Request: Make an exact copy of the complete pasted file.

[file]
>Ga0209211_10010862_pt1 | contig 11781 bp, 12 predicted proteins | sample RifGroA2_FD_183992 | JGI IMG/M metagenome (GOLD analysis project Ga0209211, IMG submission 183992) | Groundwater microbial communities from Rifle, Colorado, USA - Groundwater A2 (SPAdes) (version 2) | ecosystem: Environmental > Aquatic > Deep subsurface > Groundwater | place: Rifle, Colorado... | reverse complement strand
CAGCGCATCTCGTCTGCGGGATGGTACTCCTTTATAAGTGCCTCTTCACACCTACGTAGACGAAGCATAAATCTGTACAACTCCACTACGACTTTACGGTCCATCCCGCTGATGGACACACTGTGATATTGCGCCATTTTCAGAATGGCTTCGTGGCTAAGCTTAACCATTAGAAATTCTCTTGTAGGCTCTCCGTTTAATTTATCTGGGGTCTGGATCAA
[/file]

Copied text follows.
>Ga0209211_10010862_pt1 | contig 11781 bp, 12 predicted proteins | sample RifGroA2_FD_183992 | JGI IMG/M metagenome (GOLD analysis project Ga0209211, IMG submission 183992) | Groundwater microbial communities from Rifle, Colorado, USA - Groundwater A2 (SPAdes) (version 2) | ecosystem: Environmental > Aquatic > Deep subsurface > Groundwater | place: Rifle, Colorado... | reverse complement strand
CAGCGCATCTCGTCTGCGGGATGGTACTCCTTTATAAGTGCCTCTTCACACCTACGTAGACGAAGCATAAATCTGTACAACTCCACTACGACTTTACGGTCCATCCCGCTGATGGACACACTGTGATATTGCGCCATTTTCAGAATGGCTTCGTGGCTAAGCTTAACCATTAGAAATTCTCTTGTAGGCTCTCCGTTTAATTTATCTGGGGTCTGGATCAA